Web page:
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RE: stainless steel cable [kids' safety, etc.]

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From: Rhkratzse(--nospam--at)aol.com [mailto:Rhkratzse(--nospam--at)aol.com]
Sent: Wednesday, May 25, 2005 1:49 PM
To: chrisw(--nospam--at)skypoint.com; seaint(--nospam--at)seaint.org
Subject: Re: stainless steel cable [kids' safety, etc.]

In a message dated 5/25/05 9:17:58 AM, chrisw(--nospam--at)skypoint.com writes:
Very interesting thread.  I imagine everyone's chuckled at the cartoon of the OSHA-approved cowboy on his horse,   complete with rollover bar, air bags, turn signals, etc.  At the other extreme we have companies selling heart pacemakers with known deficiencies (talk about people who should be shot!).  But the fact is that we can't force people to be safe--all the seat belt laws in the world won't force people to wear them, or to stop them from putting their kids in the trunk (see today's paper). 
 

 Historically our free society has been based on personal freedom and self-responsibility. Risks were assumed to be a fact of life.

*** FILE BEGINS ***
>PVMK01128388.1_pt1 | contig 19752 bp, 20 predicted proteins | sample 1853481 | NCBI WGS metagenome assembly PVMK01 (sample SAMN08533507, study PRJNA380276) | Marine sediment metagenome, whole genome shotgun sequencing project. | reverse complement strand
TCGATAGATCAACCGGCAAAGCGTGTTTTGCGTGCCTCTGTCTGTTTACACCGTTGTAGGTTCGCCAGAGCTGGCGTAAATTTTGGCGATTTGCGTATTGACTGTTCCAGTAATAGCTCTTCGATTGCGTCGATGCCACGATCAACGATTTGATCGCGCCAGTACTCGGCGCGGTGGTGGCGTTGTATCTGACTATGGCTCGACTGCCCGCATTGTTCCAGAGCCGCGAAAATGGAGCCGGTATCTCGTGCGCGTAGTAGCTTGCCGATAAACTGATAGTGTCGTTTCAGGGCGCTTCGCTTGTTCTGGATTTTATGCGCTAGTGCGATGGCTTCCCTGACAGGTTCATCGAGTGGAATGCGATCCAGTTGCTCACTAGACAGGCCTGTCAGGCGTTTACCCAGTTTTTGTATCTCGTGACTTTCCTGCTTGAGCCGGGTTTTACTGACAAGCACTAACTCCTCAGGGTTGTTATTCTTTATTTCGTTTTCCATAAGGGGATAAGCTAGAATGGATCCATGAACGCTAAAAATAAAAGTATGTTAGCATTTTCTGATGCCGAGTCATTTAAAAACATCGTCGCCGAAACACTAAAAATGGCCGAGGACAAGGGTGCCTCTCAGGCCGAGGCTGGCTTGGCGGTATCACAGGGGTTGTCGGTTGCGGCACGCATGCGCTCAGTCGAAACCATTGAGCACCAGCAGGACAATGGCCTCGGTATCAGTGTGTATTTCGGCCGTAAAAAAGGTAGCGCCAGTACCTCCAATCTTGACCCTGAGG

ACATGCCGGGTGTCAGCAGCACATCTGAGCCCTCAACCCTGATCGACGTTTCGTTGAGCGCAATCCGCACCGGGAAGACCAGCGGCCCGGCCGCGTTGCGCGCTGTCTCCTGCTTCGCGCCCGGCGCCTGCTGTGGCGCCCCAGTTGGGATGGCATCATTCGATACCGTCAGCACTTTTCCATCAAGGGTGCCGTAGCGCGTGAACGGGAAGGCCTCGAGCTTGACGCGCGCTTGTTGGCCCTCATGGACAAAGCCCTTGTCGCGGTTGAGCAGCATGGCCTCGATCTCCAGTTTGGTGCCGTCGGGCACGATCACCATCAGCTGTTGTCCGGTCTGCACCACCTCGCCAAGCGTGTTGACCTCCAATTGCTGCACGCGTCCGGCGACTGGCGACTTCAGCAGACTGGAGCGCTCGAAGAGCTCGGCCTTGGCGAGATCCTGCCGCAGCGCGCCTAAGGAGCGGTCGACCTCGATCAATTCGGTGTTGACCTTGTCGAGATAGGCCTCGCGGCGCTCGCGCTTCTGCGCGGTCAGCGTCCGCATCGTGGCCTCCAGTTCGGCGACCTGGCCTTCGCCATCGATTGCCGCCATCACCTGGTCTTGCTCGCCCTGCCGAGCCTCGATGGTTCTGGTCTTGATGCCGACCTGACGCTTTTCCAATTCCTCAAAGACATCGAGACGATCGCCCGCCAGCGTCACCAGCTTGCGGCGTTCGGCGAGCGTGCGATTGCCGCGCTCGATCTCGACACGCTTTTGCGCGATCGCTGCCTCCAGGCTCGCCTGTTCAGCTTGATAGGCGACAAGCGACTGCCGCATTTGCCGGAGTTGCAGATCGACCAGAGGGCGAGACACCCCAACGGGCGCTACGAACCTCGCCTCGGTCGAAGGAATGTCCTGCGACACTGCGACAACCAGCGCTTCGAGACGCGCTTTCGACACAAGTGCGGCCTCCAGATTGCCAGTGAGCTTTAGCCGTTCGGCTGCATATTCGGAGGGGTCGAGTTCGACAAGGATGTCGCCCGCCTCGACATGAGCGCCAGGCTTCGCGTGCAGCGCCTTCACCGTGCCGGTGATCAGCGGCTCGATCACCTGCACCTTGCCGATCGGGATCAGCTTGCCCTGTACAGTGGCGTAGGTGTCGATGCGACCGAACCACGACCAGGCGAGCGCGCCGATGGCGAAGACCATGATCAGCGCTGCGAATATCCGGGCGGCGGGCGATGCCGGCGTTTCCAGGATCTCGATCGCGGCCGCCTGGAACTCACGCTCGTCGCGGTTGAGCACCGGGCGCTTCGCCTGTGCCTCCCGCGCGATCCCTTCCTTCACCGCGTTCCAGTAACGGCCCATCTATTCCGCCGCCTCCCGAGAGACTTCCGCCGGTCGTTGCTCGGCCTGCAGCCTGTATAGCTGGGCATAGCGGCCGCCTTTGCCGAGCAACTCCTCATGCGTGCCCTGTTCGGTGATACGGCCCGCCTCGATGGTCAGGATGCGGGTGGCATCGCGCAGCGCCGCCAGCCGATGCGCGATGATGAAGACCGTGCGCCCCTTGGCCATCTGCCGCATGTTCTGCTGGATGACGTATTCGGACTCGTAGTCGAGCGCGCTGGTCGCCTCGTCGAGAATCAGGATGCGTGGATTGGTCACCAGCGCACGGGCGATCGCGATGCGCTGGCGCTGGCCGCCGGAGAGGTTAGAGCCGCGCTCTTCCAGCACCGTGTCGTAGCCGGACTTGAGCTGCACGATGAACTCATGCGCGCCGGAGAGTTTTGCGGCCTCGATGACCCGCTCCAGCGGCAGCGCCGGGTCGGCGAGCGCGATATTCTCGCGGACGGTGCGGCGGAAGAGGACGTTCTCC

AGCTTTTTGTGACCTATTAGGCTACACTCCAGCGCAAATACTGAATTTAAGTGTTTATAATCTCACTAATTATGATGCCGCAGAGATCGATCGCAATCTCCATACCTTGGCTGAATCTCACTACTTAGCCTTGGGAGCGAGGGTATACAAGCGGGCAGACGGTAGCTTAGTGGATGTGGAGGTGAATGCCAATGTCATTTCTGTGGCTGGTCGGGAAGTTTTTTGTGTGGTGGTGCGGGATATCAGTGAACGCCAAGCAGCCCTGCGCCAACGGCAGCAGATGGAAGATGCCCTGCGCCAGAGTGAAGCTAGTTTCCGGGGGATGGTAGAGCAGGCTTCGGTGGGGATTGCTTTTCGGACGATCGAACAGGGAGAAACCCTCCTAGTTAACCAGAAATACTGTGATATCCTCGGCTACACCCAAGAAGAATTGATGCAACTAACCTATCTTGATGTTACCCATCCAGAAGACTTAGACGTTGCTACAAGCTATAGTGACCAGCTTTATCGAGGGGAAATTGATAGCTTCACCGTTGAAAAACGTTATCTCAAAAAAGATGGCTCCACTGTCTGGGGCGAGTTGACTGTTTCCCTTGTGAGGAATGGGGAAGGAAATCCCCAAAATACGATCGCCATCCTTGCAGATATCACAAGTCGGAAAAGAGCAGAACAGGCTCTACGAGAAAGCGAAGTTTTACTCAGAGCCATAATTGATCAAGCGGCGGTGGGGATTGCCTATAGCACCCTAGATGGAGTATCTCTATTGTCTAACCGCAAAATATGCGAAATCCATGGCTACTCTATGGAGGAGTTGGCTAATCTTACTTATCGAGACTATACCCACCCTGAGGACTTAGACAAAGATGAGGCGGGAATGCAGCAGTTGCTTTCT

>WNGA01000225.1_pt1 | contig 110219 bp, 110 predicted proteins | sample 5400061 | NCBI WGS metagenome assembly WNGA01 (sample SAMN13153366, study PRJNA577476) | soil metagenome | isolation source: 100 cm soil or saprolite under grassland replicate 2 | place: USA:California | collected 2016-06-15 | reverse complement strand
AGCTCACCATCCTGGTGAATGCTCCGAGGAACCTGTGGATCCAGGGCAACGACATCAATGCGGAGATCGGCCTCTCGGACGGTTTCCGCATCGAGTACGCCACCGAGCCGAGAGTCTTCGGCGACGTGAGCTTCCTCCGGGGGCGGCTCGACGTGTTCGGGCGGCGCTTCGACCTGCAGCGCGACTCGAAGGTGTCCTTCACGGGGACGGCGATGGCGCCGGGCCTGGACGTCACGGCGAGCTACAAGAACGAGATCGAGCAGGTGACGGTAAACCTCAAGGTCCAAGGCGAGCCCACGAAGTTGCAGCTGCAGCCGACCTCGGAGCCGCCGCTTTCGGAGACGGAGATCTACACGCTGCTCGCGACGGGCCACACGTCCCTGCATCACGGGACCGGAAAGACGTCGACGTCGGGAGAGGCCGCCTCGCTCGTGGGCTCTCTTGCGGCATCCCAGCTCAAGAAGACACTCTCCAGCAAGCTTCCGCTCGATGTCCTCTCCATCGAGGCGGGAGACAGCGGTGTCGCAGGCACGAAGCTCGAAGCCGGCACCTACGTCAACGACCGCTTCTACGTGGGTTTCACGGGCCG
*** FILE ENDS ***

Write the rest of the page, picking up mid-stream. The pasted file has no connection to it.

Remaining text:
As we have advanced in our medical science, the spectre of early death due to injury or illness has mostly dissipated, thanks to mechanization replacing much of manual labor and the erradication of childhood diseases, etc. Someone recently wrote that a hundred years ago, it was typical for a family to hold a funeral for a loved one--as likely to be a child as an elderly parent--in the family home. The origin of the "sitting room" in the Nineteenth Century derives from this practice. It was even common for a parent to pose with the dead child's corpse upon his or her knee as if the child were still alive, something that would be "creepy" by today's standards.
 
Nowadays, people seldom come into personal contact with death, both because untimely death is far more rare and because the funeral services industry arose to supplant the family-centered funerary rite.
 
We have come to the point where we do not accept death or serious injury as "the will of God," and so we look for others to blame. Thus has arisen the cursed legal profession and its insistence that there are always deep pockets around to pay to assuage our pain and loss.
 
A "tort" once was limited to those who willfully caused harm (or at least knowingly refused to address an unacceptable risk). Now, there is the assumption of a "tort" whenever anyone is hurt--even for non-serious injuries.
 
Ultimately it is going to radically transform our economy into something inferior to what we once enjoyed. In fact, it's already happening.


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